KUMASI - A.D 2014

SUIT NO:  2014RPC/P/104/12

The Plaintiff instituted the instant action jointly and severally against the Defendants for the reliefs set out below:


A declaration that upon a reconciliation of accounts between the Plaintiff and the Defendants, the


Plaintiff is indebted to the 1st Defendant Company in the sum of three thousand Ghana Cedis (GH¢3,000.00).


An order that the Plaintiff pays the sum of three thousand Ghana Cedis to the 1st Defendant

Company in full and final satisfaction of the Plaintiff’s indebtedness to 1st Defendant Company based on the contract.


An order for accounts.


An injunction to restrain the Defendants either by themselves or by their servants or agents or howsoever, from using unlawful means to detain the Plaintiff or Plaintiff’s petrol tanker.


A summary of the Plaintiff’s case is that he entered into a contract with the 2nd Defendant as agent of the 1st Defendant for the supply of Petroleum products on credit in January, 2011 but the contract was terminated in May, 2011. During the subsistence of the contract, various petroleum products worth GH¢296,061.53 were allegedly supplied to the Plaintiff. The Plaintiff claims he made payments amounting to the sum of GH¢292,145.00 to the 1st Defendant. He alleged that GH¢52,500.00 of this amount was paid personally to the 2nd Defendant but the rest of the money was paid into the 1st Defendant’s bank accounts with the Agricultural Development Bank and the UT Bank. It is the Plaintiff’s case that per his records, he owes the 1st Defendant the sum of GH¢3,000.00 and has since paid an amount of GH¢1,000.00 into its bank account. Irrespective of this payment, the 2nd Defendant is alleged to have used the police and other unlawful means to coerce the Plaintiff to pay an amount of GH¢28,000.00 and caused his Tanker to be detained.


An amended statement of defence was filed on behalf of the two defendants in which they stated an amount of GH¢296,056.53 as the value of the products supplied to the Plaintiff. The Defendants did not dispute the payments made by the Plaintiff on account of the 1st Defendant at the Bank. The 2nd Defendant however disagreed with the quantum of payments said to have been made to him personally. Both Defendants counterclaimed for the recovery of an amount of GH¢ 26,811.53 as the Plaintiff’s indebtedness and interest thereon.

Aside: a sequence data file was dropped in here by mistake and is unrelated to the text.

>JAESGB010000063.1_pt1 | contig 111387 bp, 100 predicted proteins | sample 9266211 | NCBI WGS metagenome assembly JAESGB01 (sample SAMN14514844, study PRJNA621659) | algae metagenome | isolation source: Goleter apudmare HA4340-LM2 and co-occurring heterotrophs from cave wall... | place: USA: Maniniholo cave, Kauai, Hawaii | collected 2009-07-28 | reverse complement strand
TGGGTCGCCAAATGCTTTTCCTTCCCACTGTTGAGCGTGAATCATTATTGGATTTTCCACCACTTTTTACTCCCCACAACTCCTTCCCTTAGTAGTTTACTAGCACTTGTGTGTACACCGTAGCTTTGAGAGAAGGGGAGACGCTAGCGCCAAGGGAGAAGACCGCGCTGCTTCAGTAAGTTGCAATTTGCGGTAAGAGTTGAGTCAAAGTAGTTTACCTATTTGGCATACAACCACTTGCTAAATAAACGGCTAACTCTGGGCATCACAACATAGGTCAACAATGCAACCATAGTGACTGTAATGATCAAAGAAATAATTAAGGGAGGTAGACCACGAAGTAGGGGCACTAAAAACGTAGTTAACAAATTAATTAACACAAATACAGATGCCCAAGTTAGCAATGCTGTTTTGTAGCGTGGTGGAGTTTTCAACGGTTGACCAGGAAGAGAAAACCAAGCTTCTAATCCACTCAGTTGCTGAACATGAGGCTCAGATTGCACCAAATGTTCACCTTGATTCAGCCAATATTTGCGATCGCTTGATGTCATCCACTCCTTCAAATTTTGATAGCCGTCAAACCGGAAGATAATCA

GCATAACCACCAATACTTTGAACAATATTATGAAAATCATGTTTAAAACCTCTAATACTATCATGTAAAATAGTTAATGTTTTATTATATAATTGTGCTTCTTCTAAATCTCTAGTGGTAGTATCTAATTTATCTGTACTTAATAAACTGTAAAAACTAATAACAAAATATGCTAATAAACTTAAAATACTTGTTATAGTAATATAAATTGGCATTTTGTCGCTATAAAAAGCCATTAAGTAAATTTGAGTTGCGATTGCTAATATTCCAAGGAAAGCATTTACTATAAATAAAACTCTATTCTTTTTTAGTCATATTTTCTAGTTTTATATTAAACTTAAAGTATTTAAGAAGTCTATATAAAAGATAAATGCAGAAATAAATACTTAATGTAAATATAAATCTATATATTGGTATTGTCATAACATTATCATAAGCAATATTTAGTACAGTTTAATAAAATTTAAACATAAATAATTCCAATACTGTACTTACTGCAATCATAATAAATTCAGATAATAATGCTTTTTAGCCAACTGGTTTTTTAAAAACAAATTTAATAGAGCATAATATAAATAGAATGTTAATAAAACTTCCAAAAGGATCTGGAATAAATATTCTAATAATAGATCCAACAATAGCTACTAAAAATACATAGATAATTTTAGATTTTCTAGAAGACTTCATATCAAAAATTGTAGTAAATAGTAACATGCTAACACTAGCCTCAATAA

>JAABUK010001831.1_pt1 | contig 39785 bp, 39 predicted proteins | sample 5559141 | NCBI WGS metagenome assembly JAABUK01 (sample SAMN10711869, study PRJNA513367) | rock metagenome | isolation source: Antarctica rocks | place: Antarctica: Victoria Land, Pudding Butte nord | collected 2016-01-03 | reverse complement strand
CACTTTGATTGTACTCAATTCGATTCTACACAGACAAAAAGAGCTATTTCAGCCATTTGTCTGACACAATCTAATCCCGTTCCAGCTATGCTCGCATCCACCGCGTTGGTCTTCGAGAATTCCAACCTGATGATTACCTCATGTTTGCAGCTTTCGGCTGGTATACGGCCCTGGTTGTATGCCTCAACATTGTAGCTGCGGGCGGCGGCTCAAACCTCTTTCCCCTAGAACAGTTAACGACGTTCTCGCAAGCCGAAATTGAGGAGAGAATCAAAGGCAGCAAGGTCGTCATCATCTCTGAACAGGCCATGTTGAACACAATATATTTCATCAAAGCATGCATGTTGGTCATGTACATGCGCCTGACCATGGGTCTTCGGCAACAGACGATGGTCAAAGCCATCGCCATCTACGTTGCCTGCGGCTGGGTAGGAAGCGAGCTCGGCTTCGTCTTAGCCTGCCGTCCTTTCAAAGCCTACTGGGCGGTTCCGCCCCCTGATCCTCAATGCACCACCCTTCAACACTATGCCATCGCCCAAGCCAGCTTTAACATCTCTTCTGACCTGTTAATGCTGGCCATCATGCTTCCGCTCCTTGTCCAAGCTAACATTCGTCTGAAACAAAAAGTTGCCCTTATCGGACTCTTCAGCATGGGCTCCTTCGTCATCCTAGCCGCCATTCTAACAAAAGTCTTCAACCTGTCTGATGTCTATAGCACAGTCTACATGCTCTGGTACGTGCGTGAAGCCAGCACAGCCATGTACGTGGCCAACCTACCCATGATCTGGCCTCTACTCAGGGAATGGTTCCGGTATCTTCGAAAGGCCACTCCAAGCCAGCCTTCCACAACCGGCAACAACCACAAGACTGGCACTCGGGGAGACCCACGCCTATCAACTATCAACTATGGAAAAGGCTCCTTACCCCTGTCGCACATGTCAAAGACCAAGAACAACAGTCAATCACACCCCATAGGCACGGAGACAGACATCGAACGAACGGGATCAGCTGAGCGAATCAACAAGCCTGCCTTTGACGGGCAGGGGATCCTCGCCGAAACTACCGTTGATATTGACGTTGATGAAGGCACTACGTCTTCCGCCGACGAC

All attempts to reconcile accounts prior to this trial proved futile. Three straightforward issues were set down for trial as follows:

1. Whether or not the amount owed by the Plaintiff to the Defendants is GH¢3,000.00 or GH¢26,000.00?

2. Whether or not the Plaintiff is entitled to his claim?

3. Whether or not the Defendants are entitled to their counterclaim?


At the trial, both parties gave evidence as to the value of products supplied and the payments made by the Plaintiff. The parties were ad idem as regards the value of the products supplied, which is a little over GH¢296,000.00 as well as the payments made by the Plaintiff to the 1st Defendant through the Bank, GH¢239,745.00.The only contention now relates to the payments allegedly received in cash by the 2nd Defendant.


Details of these cash payments are contained in paragraph 17 of the Plaintiff’s amended statement of claim and he gave evidence to support the assertions therein. He said in his evidence that on or about 26/01/2011, he and his wife paid an amount of GH¢9,000.00 to the 2nd Defendant towards the supply of petroleum products but the 2nd Defendant failed to issue a receipt to them. On 15/02/2011, the Plaintiff said the 2nd Defendant demanded payments from him to ensure continuous supply and under the pretext that the 1st Defendant company had directed him to build an office for which he needed money. Thus, in the presence of the Plaintiff’s wife, the 2nd Defendant collected an amount ofGH¢8,000.00. The Plaintiff further testified that he made a third payment of GH¢26,400.00 to the 2nd Defendant on 26/02/201 opposite an Engen Oil Company in Kumasi. One Mr. K.K. Asoah was said to be present when this money was paid to the 2nd Defendant. The 4th and 5th payments of GH¢9,000.00 and GH¢3,100.00 were made to the 2nd Defendant at Abrepo junction and in the Plaintiff’s house respectively, bringing the total cash payments to GH¢52,500.00.


The GH¢6,000.00 payment was confirmed by PW1, Kwasi Brenya who told the court that he personally handed over that amount to the 2nd Defendant at a time when the 2nd Defendant said he had lost his daughter in Obuasi. The Plaintiff’s wife testified as PW2 and corroborated the payments of GH¢9,000.00 at Abrepo junction Total filling Station on or about 25th January and GH¢3100.00 in the Plaintiff’s house. PW3 who works for Mr. Asoah also testified that on or about 18th February, 2011 he came to Kumasi with his manager and witnessed the payment of money to the 2nd Defendant by the Plaintiff and Mr. Asoah. It is in his evidence that Mr. Asoah paid GH¢10,000.00 to the 2nd Defendant but he could not tell the actual amount paid by the Plaintiff. He demanded for a receipt from the 2nd Defendant but none was issued to him.